IATA: Air cargo demand reaches zenith in March

IATA reported that global demand for air cargo in March 2021 continued to outperform pre-Covid-19 levels. — Picture by Sayuti Zainudin
IATA reported that global demand for air cargo in March 2021 continued to outperform pre-Covid-19 levels. — Picture by Sayuti Zainudin

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KUALA LUMPUR, May 4 — The International Air Transport Association (IATA) reported that global demand for air cargo in March 2021 continued to outperform pre-Covid-19 levels (March 2019) with demand up by 4.4 per cent.

The association said the demand in March reached the highest level recorded since the data for global air cargo markets series began in 1990.

IATA director-general Willie Walsh said air cargo continues to be the bright spot for aviation and airlines are taking all measures to find the needed capacity.

“The crisis has shown that air cargo can meet fundamental challenges by adopting innovations quickly.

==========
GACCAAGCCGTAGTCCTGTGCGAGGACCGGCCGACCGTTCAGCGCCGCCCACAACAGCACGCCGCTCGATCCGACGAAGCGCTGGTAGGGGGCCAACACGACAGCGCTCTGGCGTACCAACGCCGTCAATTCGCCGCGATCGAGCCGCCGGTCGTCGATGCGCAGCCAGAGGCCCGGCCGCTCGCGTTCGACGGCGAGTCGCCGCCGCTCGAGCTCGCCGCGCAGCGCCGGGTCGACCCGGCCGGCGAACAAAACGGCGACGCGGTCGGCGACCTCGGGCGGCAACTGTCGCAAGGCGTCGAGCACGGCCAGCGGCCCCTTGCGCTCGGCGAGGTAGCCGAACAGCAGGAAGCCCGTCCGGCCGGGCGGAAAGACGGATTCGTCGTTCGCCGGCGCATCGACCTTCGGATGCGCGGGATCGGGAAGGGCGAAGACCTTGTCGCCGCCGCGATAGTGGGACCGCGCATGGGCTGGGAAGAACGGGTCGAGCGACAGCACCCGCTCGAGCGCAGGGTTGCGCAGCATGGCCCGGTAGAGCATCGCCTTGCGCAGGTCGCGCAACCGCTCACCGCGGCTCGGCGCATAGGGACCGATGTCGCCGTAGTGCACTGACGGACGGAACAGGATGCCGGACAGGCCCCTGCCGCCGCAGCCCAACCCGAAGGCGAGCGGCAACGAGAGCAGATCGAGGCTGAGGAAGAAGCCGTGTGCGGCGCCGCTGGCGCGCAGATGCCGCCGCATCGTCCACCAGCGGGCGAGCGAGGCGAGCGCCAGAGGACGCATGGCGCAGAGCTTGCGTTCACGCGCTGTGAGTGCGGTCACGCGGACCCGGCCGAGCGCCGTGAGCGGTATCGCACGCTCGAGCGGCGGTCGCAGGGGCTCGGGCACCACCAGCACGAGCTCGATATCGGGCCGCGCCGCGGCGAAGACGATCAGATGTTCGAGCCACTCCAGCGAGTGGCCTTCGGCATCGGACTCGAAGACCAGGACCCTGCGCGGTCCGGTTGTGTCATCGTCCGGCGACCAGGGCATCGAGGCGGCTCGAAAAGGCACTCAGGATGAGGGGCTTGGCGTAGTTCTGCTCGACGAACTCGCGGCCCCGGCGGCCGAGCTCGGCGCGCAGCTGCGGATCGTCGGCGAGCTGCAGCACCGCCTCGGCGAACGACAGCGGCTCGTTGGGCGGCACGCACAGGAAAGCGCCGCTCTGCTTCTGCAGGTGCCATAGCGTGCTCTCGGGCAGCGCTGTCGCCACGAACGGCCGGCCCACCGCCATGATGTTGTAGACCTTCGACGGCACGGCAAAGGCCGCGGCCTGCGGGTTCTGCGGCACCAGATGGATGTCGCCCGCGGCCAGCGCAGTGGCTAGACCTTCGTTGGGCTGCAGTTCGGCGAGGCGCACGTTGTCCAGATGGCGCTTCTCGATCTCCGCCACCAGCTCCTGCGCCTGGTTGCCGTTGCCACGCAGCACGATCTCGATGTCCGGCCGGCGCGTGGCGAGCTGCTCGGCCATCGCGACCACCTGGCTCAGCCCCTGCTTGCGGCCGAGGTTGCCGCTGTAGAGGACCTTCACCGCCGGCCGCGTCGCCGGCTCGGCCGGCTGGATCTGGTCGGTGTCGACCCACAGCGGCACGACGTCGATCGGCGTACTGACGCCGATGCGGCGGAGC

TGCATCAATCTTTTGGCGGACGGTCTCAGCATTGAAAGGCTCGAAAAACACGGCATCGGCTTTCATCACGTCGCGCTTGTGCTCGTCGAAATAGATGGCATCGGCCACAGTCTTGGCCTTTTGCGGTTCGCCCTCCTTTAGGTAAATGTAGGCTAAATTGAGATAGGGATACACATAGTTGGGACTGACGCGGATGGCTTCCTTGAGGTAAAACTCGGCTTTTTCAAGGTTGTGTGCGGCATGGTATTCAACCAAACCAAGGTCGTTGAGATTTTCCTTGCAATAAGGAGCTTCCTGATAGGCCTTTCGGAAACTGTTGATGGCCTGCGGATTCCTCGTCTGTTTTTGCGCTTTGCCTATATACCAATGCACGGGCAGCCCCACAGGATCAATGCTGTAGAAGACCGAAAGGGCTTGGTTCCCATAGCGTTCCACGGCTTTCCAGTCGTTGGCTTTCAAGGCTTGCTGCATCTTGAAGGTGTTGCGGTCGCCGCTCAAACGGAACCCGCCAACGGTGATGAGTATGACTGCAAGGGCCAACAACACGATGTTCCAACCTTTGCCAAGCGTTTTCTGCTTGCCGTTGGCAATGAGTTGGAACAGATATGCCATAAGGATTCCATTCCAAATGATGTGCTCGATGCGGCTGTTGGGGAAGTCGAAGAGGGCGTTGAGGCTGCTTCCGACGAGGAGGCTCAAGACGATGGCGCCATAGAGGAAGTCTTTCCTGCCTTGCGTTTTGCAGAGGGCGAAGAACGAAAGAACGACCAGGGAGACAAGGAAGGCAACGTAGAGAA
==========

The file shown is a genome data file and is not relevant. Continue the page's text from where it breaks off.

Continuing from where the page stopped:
“That is how it is meeting growing demand even as much of the passenger fleet remains grounded,” Walsh said in a statement today.

He added that the sector needs to retain this momentum post-pandemic to drive the industry’s long-term efficiency with digitalisation.

IATA also revealed a month-on-month demand increase with volumes up 0.4 per cent in March over February 2021 levels.

However, the growth was slower than the previous month, which saw demand increasing by 9.2 per cent compared with February 2019.

“A weaker performance by Asia-Pacific and African carriers contributed to the softer growth in March,” IATA said.

Meanwhile, the association said new export orders are among the underlying economic conditions that remain supportive for air cargo.

“Besides export orders, delivery times for manufactured goods are increasing which normally indicates increased demand for air cargo in efforts to reduce shipping time.

“Global trade rose 0.3 per cent in February — the ninth consecutive monthly increase and the longest continuous growth in more than two decades — is also supporting demand for air cargo,” it said. — Bernama

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